Artillery???

earlyagainearlyagain Posts: 481 Member
Reading about two guys manning a 155mm gun at the Siegfried line. They bore sight a pillbox and watch the shell in flight by standing directly behind the gun when fired.

Can you see artillery shells in flight???
Im guessing sometimes yes sometimes no???

Comments

  • BigslugBigslug Senior Member Posts: 6,593 Senior Member
    Nothing mysterious about that at all.

    You can see .22 match bullets going out through your scope.

    You can see the disruption of air caused by a rifle bullet through a spotting scope.

    You can see reflection from a tac light off the base of a pistol bullet during a night shoot.

    Increase the diameter of the bullet to 5+ inches and stand directly behind the gun with a good idea of where it's supposed to go. . .why not?
    WWJMBD?

    "Nothing is safe from stupid." - Zee
  • earlyagainearlyagain Posts: 481 Member
    What intrigued me about it was my perhaps wrong impressions of civil war artillery. Ive imagined it to be not so accurate and hard to aim, with fields completely obscured by bp smoke. Now Im thinking that depending on conditions, maybe gunners could watch the shells in flight and adjust aim.
  • JayhawkerJayhawker Moderator Posts: 13,540 Senior Member
    Yes..you can see all manner of projectiles in flight...
    Sharps Model 1874 - "The rifle that made the west safe for Winchester"
  • BigslugBigslug Senior Member Posts: 6,593 Senior Member
    edited April 7 #5
    What intrigued me about it was my perhaps wrong impressions of civil war artillery. Ive imagined it to be not so accurate and hard to aim, with fields completely obscured by bp smoke. Now Im thinking that depending on conditions, maybe gunners could watch the shells in flight and adjust aim.
    Confederate General Leonidas Polk was essentially sniped by a Union Parrot Rifle (light/medium artillery piece) under Sherman's orders.

    The Confederacy had Whitworth-rifled artillery pieces that could perform similar execution.

    It wasn't all bronze smoothbore Napoleons, and by that point in time, the ballistic technology was getting pretty sophisticated.  It was largely a muzzleloader war because (a.) they had a lot of them, (b.) they were still in the early stages of figuring out "cartridges" and (c.) the U.S. Ordnance commander General James Ripley was so resistant to the adoption of anything else, it wouldn't surprise me if someone unearths a document one day proving he was a Confederate secret agent.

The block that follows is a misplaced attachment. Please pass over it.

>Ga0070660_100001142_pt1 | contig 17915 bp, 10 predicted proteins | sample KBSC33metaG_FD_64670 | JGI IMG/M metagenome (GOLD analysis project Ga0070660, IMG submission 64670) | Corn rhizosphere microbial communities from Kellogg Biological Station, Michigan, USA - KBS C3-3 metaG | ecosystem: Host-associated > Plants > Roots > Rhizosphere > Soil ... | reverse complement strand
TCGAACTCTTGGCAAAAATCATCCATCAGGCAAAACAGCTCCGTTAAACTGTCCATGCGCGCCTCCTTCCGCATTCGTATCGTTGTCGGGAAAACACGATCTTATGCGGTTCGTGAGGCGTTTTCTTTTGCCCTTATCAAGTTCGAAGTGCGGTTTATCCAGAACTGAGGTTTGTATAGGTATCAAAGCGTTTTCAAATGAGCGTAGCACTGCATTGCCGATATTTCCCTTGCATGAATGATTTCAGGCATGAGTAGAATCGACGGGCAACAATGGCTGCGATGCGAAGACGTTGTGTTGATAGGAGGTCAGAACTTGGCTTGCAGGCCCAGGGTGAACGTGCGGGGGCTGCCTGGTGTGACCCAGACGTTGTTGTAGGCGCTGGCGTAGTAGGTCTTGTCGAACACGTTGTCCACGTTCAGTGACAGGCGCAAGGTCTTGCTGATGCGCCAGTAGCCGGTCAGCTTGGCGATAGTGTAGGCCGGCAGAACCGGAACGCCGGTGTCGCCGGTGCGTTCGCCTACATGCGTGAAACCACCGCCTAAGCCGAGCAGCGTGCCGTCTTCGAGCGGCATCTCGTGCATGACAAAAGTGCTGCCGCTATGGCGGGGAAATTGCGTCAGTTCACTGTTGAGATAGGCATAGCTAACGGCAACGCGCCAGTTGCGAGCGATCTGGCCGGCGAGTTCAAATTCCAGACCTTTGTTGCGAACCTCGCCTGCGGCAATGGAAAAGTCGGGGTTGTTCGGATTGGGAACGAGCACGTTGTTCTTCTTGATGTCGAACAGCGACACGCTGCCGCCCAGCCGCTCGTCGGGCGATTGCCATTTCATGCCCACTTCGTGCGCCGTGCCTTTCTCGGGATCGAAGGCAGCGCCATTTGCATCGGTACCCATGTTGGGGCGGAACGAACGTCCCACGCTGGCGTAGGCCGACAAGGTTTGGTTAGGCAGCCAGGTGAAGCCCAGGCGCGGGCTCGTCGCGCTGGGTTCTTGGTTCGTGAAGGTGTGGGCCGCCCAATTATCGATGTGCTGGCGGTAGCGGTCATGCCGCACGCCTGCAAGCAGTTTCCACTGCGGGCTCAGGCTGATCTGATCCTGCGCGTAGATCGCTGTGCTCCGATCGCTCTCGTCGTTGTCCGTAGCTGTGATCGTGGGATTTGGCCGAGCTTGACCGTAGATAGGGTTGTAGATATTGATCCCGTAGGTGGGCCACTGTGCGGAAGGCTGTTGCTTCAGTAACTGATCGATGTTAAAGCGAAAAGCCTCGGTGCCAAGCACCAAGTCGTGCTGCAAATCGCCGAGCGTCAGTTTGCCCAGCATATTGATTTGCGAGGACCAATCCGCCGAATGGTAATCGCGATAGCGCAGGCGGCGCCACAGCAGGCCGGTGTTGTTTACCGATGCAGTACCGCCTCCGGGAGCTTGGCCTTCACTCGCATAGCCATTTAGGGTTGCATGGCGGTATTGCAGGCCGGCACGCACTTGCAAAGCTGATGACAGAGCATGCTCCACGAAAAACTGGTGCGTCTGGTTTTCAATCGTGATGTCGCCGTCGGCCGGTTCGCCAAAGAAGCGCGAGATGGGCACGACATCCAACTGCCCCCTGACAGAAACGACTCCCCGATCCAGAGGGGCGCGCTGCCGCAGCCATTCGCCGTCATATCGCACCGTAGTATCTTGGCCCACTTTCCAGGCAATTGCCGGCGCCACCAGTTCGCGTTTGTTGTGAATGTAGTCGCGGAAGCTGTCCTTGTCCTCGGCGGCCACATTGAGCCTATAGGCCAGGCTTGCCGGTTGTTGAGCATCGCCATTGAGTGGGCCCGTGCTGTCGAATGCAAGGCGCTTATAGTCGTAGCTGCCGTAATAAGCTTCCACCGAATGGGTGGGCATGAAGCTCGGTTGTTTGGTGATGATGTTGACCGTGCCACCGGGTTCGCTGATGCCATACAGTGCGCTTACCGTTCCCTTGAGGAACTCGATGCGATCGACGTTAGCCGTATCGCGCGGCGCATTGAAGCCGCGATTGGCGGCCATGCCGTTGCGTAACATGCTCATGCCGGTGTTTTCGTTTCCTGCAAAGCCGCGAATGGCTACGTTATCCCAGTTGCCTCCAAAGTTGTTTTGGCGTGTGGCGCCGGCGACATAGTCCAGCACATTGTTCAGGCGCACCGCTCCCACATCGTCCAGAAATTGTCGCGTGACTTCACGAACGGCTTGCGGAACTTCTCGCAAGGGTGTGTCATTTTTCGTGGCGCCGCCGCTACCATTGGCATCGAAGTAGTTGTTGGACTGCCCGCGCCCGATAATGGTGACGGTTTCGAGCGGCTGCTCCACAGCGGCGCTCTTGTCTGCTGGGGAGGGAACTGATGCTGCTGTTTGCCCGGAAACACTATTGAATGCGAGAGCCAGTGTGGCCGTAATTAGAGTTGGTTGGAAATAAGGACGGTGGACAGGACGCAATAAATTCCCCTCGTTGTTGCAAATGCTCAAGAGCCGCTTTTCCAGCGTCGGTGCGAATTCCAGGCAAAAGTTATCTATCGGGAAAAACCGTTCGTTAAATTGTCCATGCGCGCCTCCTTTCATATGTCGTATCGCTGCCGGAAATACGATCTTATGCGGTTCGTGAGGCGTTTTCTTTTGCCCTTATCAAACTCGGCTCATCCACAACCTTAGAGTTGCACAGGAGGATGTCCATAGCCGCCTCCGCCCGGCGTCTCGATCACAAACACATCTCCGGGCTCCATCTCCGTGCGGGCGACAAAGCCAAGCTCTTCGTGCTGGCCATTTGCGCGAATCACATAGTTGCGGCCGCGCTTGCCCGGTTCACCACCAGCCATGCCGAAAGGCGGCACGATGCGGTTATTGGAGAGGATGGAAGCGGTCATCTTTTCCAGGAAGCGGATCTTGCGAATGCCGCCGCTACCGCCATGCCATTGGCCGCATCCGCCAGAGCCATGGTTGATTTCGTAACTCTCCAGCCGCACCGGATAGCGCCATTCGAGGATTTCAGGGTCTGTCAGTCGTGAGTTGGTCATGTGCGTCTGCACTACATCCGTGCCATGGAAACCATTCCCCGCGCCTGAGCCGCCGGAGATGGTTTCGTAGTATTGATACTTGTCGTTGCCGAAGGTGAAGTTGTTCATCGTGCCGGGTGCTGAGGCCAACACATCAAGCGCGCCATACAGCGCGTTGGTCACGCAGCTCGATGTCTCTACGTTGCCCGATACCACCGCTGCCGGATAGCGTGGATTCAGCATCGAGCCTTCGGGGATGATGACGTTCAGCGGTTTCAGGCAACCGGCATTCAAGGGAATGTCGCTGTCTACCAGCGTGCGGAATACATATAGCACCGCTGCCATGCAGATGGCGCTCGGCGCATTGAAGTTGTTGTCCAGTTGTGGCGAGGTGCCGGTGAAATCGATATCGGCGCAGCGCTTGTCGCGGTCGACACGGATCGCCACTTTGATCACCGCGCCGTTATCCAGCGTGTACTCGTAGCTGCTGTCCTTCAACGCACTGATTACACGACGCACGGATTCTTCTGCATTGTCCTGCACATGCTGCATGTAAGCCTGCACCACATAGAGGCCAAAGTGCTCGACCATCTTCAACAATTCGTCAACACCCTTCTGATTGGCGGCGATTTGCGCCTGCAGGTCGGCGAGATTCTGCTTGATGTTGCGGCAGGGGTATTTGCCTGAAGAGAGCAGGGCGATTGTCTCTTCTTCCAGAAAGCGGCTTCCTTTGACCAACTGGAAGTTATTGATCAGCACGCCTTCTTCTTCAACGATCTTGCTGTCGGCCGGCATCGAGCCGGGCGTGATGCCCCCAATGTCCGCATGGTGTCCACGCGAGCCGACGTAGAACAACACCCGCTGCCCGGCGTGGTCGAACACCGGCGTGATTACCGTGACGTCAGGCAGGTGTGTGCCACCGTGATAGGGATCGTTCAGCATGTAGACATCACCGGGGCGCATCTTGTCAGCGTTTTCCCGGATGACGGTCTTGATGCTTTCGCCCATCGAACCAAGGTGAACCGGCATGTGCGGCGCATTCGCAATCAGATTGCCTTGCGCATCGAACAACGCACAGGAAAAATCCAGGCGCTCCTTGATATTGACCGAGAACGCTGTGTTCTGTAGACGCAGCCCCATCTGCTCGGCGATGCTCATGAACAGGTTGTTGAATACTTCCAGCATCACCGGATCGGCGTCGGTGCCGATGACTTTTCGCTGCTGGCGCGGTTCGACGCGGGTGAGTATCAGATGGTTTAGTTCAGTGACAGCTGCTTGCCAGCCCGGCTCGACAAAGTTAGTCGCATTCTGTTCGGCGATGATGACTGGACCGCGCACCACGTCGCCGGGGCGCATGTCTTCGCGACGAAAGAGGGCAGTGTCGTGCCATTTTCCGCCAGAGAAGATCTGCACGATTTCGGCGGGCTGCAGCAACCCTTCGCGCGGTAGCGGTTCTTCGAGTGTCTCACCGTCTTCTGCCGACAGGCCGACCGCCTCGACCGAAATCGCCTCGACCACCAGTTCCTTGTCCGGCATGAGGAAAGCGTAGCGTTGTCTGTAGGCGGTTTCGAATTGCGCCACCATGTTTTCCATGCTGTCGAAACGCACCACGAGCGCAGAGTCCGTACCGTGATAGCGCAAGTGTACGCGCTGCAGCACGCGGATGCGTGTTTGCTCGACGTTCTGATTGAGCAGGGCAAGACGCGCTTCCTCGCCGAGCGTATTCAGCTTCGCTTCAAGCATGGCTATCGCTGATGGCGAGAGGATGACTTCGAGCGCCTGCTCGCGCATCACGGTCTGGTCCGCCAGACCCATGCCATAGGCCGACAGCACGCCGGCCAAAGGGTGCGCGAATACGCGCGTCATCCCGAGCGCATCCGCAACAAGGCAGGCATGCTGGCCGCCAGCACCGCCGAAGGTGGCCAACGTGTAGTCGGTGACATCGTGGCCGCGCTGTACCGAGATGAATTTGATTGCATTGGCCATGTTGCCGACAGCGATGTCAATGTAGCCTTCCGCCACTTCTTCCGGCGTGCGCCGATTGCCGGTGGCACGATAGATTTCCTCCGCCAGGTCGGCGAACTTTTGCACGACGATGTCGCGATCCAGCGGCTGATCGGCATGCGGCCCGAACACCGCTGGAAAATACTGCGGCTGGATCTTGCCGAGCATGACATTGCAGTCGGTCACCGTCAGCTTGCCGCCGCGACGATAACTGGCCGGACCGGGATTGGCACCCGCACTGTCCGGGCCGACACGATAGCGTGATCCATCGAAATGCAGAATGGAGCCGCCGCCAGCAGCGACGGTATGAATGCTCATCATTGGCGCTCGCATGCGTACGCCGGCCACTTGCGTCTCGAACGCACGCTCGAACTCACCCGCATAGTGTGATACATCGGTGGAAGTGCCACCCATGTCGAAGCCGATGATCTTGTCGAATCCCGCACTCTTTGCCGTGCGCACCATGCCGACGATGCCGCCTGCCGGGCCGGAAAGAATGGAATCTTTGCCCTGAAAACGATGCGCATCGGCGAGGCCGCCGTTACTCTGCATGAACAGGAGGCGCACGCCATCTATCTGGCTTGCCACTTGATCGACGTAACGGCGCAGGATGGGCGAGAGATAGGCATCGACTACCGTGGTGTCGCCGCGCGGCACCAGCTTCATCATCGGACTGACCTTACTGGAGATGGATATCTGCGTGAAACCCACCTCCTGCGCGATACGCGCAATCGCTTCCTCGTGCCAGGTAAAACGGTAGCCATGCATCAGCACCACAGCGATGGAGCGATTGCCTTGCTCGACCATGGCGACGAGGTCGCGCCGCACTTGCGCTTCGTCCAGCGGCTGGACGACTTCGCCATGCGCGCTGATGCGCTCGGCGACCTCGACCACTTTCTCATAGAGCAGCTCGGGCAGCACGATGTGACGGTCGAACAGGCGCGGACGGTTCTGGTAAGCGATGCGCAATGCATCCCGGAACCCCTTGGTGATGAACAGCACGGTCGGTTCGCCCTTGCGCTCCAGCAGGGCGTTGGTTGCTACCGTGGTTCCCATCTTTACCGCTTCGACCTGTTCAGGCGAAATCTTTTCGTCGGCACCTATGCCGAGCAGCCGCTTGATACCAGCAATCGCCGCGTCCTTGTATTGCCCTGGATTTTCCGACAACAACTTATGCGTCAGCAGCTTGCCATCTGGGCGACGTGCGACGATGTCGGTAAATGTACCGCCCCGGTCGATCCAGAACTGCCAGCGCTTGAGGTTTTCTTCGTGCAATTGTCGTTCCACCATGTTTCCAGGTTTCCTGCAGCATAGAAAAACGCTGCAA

What isn't really conveyed in the movie Gettysburg was that the Confederate failure to take Little Round Top at the south end of the battlefield at the end of Day Two allowed Union forces to park artillery pieces on that height that evening.  The next day, Pickett's Charge was not only walking into the teeth of Union fire, it was taking that artillery on the right as well - from over a mile away as I recall.  If you've ever been on that ground and looked it over, you really come away with a sense of WHAT THE HELL WAS LEE THINKING???

    And what Lee was at least in part thinking, was that his artillery led by Porter Aleander could dislodge Meade from Cemetery Ridge - and might well have, if not for a range miscalculation - - possibly due to an incorrect computation of uphill angle complicated by powder smoke obscuring the impacts in the target area.  By all reports, Alexander's fire was accurate, just long, and it blew the crap out of the Union rear, but left the guys up front with the guns largely unscathed to repel Pickett's troops. . . or more correctly,  to repel what was LEFT of Pickett's troops after the artillery got done with them.

    Guys like Alexander knew the math, and Civil War artillery was really just the pre-smokeless daddy of the WWI stuff.  The real challenge was in that they didn't have recoil absorbing mechanisms, so the ability to re-lay the gun in a hurry was sometimes compromised by whatever ground the gun was on and the stress of the situation.  Generally though, if they had the time, they could place the shot.
    WWJMBD?

    "Nothing is safe from stupid." - Zee
  • earlyagainearlyagain Posts: 481 Member
    edited April 7 #6
    I didn't realize they had accurate rifled guns, especially Whitworths. One account I read of Alexander's barrage credited the failure to faulty ammunition which was a known problem in Confederate artillery. Another said it was the tail stocks digging in after repeated firing.

    What's interesting now is blasting through buildings for city fighting in WWII same as I read about in Hue 1968.
  • Gene LGene L Senior Member Posts: 9,334 Senior Member
    Prior to WW 2 or 1, they had marking rounds in naval guns in  colored smoke to range the guns.  But in fixed defenses, they'd almost certainly registered the guns at known distances.
    Not too many problems you can't fix
    With a 1911 and a 30-06
  • BigslugBigslug Senior Member Posts: 6,593 Senior Member
    I didn't realize they had accurate rifled guns, especially Whitworths. . . .

    There's a couple of 'em parked on, as I recall, the NE corner of the Gettysburg battlefield, marking the location of one of the early, first-day Confederate positions.  Long, skinny tubes on those.  I've got a great pic looking straight down what's about a 3-4 inch hexagonal bore - no mistaking it!  Tried to upload it for you, but apparently there's some incompatibility issues with the old flip-phone software it was shot with. 
    WWJMBD?

    "Nothing is safe from stupid." - Zee
  • earlyagainearlyagain Posts: 481 Member
    With those hexegonal bores, must have shipped with ammo like the rifles.

    Gene
    I guess colored smoke close by was a good reason to run fast for a hole.
  • Gene LGene L Senior Member Posts: 9,334 Senior Member
    If you were on a ship, no holes to run to.
    Not too many problems you can't fix
    With a 1911 and a 30-06
  • JayhawkerJayhawker Moderator Posts: 13,540 Senior Member
    edited April 7 #11